Aluminum Titanium Nitride / Titanium Aluminum Nitride (AlTiN/TiAlN)
In order to extend the temperature range of applicability of TiN, a ternary composition, TiAlN or AlTiN was developed. The difference between the two is the Al content, which is higher in AlTiN, with the exact composition depending on the vendor of a specific coating. This coating withstands the conditions emerging during high speed, dry machining of, e.g., carbon steels.
A coating for this class of applications must be sufficiently hard but still resistant to brittle fracture, adherent to its substrate, and chemically inert in a broad range of reactive environments to be effective to extend tool life, and be able to survive exposure to aggressive oxidative exposure at high temperatures encountered during high speed dry machining of carbon steels and other tough metal.
During AlTiN deposition, a metastable solution of Ti-N and Al-N is formed (Al1−xTixN). Upon exposure to high temperatures, it undergoes spinodal decomposition: as a result of localized solid state diffusional mass transport, individual atoms diffuse to coalesce into nanometer-size domains, small conglomerates or crystallites. This structural change will increase the hardness both at low and elevated temperatures. Because of the metastability of the as-deposited coating, spinodal decomposition will occur only at elevated temperatures.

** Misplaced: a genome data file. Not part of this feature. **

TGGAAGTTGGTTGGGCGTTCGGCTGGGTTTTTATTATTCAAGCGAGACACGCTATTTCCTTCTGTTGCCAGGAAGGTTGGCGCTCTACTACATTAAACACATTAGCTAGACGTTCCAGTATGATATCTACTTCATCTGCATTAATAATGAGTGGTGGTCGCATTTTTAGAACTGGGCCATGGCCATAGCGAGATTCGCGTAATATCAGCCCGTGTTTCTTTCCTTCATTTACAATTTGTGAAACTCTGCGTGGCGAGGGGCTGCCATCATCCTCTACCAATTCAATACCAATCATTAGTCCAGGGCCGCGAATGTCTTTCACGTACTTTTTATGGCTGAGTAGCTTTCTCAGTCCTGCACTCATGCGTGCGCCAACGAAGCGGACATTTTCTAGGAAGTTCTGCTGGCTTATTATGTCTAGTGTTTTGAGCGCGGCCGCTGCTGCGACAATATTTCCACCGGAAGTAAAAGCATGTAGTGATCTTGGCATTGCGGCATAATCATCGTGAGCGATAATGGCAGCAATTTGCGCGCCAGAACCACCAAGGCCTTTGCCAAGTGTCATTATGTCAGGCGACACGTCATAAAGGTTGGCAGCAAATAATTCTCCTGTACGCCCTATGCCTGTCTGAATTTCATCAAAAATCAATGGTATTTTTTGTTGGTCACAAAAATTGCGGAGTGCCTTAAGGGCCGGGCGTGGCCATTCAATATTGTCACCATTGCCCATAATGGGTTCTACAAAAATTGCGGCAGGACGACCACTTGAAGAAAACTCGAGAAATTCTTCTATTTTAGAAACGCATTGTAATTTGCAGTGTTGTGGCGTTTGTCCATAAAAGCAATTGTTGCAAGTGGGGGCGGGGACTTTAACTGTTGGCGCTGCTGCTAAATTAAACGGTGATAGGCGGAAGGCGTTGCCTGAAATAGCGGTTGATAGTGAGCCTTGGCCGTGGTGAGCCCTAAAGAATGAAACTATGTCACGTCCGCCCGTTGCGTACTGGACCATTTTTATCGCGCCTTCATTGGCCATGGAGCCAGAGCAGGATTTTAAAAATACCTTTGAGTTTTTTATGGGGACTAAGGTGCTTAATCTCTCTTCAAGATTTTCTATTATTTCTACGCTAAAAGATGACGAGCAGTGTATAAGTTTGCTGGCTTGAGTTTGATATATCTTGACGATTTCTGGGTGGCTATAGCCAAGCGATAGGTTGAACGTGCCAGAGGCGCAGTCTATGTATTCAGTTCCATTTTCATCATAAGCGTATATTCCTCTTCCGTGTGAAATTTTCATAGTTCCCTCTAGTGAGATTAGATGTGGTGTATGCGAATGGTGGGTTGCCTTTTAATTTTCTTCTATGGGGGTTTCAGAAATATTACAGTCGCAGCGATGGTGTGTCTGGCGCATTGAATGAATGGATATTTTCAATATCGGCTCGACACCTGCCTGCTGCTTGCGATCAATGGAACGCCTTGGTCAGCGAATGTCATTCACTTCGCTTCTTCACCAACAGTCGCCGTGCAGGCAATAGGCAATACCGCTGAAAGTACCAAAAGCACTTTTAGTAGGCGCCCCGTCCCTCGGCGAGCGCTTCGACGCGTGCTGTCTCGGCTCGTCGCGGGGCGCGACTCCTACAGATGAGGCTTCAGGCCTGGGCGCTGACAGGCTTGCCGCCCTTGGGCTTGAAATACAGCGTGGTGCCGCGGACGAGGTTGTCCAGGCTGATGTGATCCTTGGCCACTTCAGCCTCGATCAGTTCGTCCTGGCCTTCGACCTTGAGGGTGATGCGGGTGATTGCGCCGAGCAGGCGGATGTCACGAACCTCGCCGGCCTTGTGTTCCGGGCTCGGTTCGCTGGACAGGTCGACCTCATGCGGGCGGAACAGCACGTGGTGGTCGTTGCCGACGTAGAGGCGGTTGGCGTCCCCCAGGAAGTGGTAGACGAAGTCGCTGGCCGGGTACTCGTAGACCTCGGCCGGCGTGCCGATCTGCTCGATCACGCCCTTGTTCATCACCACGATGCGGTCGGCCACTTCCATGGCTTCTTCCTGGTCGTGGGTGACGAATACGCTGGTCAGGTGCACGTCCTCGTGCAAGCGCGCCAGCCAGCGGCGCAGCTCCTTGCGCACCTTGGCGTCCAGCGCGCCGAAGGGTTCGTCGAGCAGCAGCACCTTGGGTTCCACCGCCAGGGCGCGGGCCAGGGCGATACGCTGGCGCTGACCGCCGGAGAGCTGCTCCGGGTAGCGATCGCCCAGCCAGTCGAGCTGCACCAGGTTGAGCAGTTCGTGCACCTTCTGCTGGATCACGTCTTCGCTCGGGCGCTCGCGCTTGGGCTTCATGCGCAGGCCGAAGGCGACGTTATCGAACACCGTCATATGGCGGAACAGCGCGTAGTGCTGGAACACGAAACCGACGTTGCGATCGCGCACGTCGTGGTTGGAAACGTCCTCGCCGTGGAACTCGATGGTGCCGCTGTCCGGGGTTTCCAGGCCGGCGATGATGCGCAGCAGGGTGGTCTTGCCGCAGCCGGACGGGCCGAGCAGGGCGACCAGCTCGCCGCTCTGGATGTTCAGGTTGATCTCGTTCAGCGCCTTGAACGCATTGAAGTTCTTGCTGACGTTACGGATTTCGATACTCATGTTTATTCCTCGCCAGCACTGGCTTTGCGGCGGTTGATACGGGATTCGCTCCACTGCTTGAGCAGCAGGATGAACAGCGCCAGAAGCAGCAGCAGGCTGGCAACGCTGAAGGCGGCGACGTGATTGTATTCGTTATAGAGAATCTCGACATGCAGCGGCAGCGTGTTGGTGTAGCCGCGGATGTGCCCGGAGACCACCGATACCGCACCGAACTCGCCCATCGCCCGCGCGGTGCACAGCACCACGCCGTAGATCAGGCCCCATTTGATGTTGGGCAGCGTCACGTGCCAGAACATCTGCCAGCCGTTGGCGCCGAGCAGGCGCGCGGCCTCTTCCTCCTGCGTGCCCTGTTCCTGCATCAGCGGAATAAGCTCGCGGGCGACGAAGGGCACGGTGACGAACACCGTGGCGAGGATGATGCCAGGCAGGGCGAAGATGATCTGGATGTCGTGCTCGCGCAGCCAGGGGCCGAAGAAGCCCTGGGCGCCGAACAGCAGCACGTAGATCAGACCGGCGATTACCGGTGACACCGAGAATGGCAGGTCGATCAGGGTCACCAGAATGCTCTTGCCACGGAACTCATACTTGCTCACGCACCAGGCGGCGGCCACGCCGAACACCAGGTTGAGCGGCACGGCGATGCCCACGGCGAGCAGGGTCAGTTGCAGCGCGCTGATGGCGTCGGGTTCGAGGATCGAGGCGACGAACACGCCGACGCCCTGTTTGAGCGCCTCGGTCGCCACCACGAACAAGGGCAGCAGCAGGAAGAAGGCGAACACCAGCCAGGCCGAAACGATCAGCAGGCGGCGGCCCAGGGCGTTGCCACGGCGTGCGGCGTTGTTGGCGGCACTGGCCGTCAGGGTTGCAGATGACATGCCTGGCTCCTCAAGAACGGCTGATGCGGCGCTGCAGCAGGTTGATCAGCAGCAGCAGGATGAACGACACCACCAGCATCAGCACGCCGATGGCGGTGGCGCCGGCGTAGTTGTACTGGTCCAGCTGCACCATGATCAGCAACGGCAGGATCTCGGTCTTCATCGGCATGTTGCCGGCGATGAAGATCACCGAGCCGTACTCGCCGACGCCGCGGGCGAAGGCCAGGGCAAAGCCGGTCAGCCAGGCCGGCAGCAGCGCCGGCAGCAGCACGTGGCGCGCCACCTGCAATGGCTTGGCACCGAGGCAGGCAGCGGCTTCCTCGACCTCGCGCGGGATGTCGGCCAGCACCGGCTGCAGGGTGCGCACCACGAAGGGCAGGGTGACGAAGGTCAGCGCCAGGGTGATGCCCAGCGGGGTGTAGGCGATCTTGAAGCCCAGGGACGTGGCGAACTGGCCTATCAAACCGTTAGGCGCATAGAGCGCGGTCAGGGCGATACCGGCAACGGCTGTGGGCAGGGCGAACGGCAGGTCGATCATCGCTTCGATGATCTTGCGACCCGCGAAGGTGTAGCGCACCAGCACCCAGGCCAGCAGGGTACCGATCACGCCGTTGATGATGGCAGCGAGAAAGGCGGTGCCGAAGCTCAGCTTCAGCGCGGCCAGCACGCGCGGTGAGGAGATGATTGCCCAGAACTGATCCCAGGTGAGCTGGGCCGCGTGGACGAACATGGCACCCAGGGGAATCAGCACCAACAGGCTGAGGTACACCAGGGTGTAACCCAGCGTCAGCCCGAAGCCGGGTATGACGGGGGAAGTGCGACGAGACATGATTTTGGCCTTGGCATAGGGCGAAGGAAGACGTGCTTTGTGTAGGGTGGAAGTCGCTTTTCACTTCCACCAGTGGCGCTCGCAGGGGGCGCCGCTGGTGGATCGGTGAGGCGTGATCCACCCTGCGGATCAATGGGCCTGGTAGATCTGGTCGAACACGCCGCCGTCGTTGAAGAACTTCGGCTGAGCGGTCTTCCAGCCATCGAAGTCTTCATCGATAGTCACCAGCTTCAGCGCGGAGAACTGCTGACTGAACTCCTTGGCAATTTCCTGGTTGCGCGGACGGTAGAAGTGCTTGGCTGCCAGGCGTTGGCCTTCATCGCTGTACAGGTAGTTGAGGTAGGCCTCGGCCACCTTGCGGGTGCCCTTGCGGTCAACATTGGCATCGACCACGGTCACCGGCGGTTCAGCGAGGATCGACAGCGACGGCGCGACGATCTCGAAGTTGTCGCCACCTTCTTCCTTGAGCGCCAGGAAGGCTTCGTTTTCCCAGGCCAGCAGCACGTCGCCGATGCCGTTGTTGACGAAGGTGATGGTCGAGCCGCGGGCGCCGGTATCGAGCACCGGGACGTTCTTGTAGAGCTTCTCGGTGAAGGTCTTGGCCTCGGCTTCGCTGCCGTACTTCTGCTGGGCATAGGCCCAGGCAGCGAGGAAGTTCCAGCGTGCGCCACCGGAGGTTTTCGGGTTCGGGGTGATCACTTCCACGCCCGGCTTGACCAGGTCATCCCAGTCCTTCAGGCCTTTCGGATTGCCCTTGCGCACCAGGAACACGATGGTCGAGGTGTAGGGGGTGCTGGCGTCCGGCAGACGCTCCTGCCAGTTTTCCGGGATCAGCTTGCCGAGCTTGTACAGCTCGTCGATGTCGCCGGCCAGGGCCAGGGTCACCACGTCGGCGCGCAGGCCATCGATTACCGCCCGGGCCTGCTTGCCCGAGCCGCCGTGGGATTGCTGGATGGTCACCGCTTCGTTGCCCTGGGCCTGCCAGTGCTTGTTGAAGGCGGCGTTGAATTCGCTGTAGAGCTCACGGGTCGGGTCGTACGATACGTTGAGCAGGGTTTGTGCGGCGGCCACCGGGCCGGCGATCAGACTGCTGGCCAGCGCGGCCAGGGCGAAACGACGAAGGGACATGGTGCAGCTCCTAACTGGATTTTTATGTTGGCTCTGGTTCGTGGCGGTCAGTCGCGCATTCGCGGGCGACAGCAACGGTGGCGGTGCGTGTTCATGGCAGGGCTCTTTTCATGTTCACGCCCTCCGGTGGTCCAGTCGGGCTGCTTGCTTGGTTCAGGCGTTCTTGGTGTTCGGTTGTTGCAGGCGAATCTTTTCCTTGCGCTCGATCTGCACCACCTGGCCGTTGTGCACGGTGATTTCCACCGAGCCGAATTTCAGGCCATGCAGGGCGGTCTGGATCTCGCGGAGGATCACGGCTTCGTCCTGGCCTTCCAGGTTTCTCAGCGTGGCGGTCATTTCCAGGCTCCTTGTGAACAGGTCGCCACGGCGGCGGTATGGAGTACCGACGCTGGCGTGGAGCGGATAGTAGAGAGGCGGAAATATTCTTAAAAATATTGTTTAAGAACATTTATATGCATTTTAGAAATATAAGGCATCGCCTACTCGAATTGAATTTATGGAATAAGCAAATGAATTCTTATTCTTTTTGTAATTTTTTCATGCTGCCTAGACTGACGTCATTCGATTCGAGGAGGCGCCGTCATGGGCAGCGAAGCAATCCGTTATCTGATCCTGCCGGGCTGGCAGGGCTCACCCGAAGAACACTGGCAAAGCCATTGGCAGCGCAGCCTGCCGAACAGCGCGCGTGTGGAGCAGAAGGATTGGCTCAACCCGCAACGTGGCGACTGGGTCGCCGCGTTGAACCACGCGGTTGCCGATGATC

Upon exposure to atmospheric air at high temperatures, the surface residual aluminum oxidizes to form a dense, continuous layer of Al2O3 which is an effective high temperature oxygen diffusion barrier, protecting the interior of the coating and improving oxidation resistance. This layer extends the temperature range of utility of AlTiN-coated tools up to ~ 800°C (1450°F).
Above this temperature, there is an increasingly strong influence of the surface residual titanium which, due to its oxidation, transforms into porous, low density titanium oxide, TiO2, thus providing a low impedance mass transport path of oxygen into the interior of the film. Upon further heating to above ~ 800°C, rapid loss of nitrogen from the underlying lattice and conversion of the surface to a soft, porous, mechanically inferior structure occurs.
Note that both oxidation resistance and superior hardness of this coating is predicated by exposure to high temperature, and unless this condition is fulfilled, the performance of AlTiN coatings will be mediocre at best. It also should be mentioned, that when properly used, there is a self-restoration effect during its application: when the surface Al2O3 layer wears off, new layer is formed by further oxidation.
We recommend AlTiN only be used in applications that will oxidize the surface residual aluminum, however there have been applications that theoretically should have yielded mediocre results with AlTiN but had instead superior results. For this reason we recommend that our customers who want to fully explore their options try AlTiN.